Octavia Spencer and her director stretch their limbs into fun horror territory
Words by Ruairí McCann / @langsmonkey
Director — Tate Taylor
Country — USA
Duration — 100 minutes
Ma opens to a what is both a fresh start and arrested development, with teen Maggie Thompson (Diana Silvers) and her mother Erica (Juliette Lewis) in flight from a broken marriage and dwindling finances, retreating to Erica’s decaying hometown. While her mother pays the bills as a cocktail waitress, Maggie sets out to ingratiate herself with her new environment. Which she quickly does, picking up a few new friends at school—including a love interest called Andy (Corey Fogelmanis)—who all rope her into indulging in what small midwestern town has to offer kids their age. Namely killing time cadging booze and weed. Recreation that, since they are underage, can be hit and miss. Until they meet Sue Ann (Octavia Spencer) — a middle-aged veterinary’s assistant who seems to be unduly eager to go on beer runs to the liquor store for them. As her behaviour becomes more obsessive, and the party moves to her basement, the group’s ability to pass it off as loneliness becomes increasingly threadbare. Instead, it becomes clear that Ma (as she comes to be called) has a sinister endgame in mind.
Ma may be at its best when it is setting the scene of a community whose wells have dried up. Like for thousands of towns, local industry has collapsed and the jobs have fled, leaving in their wake a semi-urban morass. What’s left is an appropriately plain and digital landscape of dingy casinos, half dead dives, cut-rate suburban bungalows and other stretches of detritus for both young and old to drink and mill around. Astutely, director Tate Taylor makes the distinction between how the young experience the malaise versus how it defines the lives of those more senior. For while the teens may be bored out of their skulls, they still have community places like the local high school – A relatively brightly lit repository for cardboard cut-out character types (the goofball jock and the feisty and witty best friend) and an excess of matters of both the heart and the loins. It feels cut or copied straight out of your typical teen dream fare, from Power Rangers to The Breakfast Club (1985) (the John Hughes catalogue is pointedly referenced at one juncture). While for the adults any such dreams are dead. What they have instead is the ruins of their personal lives and work that is thoroughly dehumanising, with Sue Ann’s profession a perpetual starter position where she is at the beck and call of a hectoring boss (Alison Janney).
Meanwhile, Juliette Lewis is very good at taking the bubbly, nervous energy of a single parent determined to appear put together for her daughter despite to her low ebb and then translating into the lump in the throat anxiety of being cannon fodder on the frontlines of the hospitality industry. This anxiety is particularly pronounced during a scene where she has to survive the dual mortification of dealing with an unruly customer who happens to be an old schoolmate that she never thought would see her working minimum wage again. Her reaction envelops a close-up with a thicket of barely controlled tics and a cracking painted grin, while a beer precipitously sloughs across the bottom of the frame and down the tray that she is unconsciously raising like a shield.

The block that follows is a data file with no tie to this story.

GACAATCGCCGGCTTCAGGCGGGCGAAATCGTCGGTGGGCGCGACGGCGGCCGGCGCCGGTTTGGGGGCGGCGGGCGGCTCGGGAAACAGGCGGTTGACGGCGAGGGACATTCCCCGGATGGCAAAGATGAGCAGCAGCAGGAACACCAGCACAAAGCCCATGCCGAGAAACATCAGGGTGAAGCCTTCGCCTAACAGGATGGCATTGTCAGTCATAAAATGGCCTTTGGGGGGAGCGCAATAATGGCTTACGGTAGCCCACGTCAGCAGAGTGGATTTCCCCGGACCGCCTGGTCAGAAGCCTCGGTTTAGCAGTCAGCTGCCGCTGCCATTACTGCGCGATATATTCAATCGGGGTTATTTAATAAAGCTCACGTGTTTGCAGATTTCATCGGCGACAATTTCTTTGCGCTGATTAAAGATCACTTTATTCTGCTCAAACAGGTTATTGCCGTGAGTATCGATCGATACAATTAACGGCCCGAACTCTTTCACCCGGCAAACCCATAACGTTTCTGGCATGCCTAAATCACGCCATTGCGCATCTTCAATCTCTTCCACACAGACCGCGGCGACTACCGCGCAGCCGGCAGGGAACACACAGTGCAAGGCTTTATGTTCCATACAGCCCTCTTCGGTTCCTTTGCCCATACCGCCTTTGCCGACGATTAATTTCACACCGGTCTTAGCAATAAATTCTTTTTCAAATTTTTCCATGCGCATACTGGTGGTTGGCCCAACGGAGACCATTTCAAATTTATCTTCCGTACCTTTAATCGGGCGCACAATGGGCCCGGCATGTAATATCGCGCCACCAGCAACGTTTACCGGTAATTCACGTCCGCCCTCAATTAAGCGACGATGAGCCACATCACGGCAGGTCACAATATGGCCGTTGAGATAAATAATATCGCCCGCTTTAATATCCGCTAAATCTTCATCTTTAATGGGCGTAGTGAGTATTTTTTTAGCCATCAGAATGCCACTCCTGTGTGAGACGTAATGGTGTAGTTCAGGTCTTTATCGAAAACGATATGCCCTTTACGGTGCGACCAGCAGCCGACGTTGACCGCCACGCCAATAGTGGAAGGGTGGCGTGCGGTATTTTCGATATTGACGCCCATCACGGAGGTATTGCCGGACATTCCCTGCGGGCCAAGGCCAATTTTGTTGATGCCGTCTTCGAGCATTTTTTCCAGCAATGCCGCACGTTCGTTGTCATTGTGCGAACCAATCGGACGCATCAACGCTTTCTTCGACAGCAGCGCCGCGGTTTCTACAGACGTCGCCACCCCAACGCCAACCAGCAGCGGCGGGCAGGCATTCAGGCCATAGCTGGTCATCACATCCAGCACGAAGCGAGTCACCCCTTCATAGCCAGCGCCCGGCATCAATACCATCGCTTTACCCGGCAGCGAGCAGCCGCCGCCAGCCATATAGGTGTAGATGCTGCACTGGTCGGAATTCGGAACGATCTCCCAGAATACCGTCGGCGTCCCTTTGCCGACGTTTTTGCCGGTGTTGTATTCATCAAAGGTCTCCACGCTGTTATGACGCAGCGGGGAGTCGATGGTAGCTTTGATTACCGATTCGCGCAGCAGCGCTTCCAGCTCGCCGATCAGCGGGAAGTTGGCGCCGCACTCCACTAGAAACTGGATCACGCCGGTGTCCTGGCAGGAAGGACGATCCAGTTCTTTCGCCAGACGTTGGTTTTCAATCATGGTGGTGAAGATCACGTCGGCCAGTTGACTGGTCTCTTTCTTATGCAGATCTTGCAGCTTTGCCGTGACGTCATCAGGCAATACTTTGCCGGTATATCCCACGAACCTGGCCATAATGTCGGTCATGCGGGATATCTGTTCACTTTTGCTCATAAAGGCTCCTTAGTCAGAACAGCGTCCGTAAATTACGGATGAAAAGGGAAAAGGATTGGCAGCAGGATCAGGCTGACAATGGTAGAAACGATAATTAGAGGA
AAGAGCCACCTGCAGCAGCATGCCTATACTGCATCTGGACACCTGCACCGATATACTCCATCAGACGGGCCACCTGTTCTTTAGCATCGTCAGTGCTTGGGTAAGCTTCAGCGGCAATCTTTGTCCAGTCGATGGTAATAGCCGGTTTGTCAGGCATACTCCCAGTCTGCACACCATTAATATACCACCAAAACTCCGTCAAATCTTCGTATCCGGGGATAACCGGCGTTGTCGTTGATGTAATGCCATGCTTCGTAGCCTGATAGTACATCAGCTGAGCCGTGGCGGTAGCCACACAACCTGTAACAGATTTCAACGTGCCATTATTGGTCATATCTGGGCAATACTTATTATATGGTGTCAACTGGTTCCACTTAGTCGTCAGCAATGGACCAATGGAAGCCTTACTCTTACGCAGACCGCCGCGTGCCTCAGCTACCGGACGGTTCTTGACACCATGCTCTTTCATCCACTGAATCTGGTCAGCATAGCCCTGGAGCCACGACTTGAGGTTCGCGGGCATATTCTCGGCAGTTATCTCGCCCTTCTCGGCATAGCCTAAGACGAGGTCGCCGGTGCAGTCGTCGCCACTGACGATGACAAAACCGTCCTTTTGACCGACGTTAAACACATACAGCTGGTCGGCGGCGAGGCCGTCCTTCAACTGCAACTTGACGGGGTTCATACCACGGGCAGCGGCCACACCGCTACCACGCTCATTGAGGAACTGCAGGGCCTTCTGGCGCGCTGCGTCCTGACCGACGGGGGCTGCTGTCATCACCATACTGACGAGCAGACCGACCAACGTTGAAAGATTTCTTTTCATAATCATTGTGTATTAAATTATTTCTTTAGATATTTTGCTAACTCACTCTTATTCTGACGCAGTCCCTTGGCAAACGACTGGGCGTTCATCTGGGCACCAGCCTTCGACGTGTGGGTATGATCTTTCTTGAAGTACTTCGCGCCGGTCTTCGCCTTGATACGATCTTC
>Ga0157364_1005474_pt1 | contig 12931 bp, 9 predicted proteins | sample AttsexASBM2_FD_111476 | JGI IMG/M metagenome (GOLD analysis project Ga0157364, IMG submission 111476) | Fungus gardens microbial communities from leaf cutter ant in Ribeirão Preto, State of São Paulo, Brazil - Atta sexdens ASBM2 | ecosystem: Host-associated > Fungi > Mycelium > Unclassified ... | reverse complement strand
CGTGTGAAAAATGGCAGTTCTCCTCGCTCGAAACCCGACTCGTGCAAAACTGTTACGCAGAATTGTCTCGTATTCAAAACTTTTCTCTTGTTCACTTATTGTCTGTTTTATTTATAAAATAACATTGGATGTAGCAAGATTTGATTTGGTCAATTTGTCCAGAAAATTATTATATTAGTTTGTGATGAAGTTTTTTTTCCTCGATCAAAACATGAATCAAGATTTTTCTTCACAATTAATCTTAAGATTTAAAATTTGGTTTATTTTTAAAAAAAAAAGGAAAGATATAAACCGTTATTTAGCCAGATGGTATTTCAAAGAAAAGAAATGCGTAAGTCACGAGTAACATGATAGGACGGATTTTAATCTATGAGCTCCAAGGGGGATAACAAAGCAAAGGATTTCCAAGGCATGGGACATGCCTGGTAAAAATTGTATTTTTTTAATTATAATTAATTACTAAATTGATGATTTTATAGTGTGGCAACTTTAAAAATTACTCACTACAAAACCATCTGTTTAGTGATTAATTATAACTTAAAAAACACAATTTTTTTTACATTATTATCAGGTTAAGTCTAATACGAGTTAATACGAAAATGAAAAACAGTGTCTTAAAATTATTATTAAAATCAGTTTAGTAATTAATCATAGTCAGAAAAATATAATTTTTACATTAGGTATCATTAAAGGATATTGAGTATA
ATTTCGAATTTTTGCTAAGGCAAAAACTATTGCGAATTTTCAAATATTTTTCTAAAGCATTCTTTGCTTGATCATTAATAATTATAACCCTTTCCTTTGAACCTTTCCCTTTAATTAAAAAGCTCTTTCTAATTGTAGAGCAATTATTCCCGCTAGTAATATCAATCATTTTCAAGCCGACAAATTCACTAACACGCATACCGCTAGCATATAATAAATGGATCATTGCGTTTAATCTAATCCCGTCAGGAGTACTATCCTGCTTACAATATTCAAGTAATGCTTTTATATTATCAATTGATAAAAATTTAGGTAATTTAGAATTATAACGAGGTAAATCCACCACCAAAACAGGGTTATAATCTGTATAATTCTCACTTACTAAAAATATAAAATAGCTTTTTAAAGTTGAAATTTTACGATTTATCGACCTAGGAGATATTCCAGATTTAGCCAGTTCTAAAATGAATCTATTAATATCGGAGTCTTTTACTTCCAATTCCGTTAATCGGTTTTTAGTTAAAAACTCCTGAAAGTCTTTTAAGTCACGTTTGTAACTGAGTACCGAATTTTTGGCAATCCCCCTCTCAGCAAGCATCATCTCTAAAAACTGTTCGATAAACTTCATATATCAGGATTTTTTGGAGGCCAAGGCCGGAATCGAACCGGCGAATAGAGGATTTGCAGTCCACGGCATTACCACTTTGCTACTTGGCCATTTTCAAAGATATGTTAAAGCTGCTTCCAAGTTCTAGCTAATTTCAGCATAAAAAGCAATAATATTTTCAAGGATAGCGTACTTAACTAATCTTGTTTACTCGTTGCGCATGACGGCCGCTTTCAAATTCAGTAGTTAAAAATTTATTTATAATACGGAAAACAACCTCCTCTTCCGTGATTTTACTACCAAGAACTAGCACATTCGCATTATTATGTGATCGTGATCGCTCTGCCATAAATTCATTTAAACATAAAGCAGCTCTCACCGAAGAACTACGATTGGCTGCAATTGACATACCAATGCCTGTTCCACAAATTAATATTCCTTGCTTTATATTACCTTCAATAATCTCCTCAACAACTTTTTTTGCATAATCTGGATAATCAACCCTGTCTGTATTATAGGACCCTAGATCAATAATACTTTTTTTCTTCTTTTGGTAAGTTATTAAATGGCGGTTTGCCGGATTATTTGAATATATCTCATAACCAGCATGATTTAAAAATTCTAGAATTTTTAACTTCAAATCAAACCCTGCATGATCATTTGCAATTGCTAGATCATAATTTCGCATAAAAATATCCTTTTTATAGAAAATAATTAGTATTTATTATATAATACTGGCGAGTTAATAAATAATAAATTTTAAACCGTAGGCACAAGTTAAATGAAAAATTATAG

The film revels in its status as termite art – a Farberism that has proved to be multivalent yet, in this case, refers to genre films that are modest in scale and intention as art and so are often more effective than their bloated big brothers. Clearly an important part of the project’s appeal for its two major creative forces, namely director Tate Taylor and star Octavia Spencer, for both have been outspoken in defining it as a personal and professional breath of fresh air. For Taylor, Ma was a chance to do "something fucked up" after the Kramerian social picture The Help (2011), the similarly prestigious biopic Get On Up (2014) and The Girl On The Train (2016), a genre outing couched in the safety of being an adaptation of that usually benign and middlebrow category of the book club bestseller. While Spencer’s response to Taylor sending her the script was that of eagerness in taking on the character type of ‘the obsessive or stalker’, which up to now has been mostly played by white actors (from Kathy Bates in Misery to Jennifer Jason Leigh in Single White Female) but also to do something ‘fun’, in a break from a career in movies that often seem purpose-built to be feted.
Spencer, out of the two, holds truest to that desire. Her performance is bombastic, flicking like a switch between vulnerability—as the reasons given for her behaviour is the pain stemming from a horrific high school humiliation and abuse and the rut her life has reached—and in playing unstable and malevolent with relish. It can be seen in the increasingly demented video messages she sends to the group — “Don’t make me drink alone”, she bellows at one point. And after she turns her basement into a party house, there is a series of charmingly goofy group dance scenes through which she stalks, spins and swans through the throng of teens, flicking between being both excessively maternal and inappropriately —an extreme entanglement of motherly love and sexual aggression—that is funnier and more comfortable in its own skin than much of what can be fished from this decade’s sea of joy averse and faux-intellectual mainstream genre cinema.
Ma as a guide to life ~
“Where Now Are The Dreams Of Youth?”
Ruairí McCann is a writer for Electric Ghost Magazine based in Ireland. He sits on the board of the Sligo Film Society and has written for Photogénie and Berlin Film Journal.
Published June 25, 2019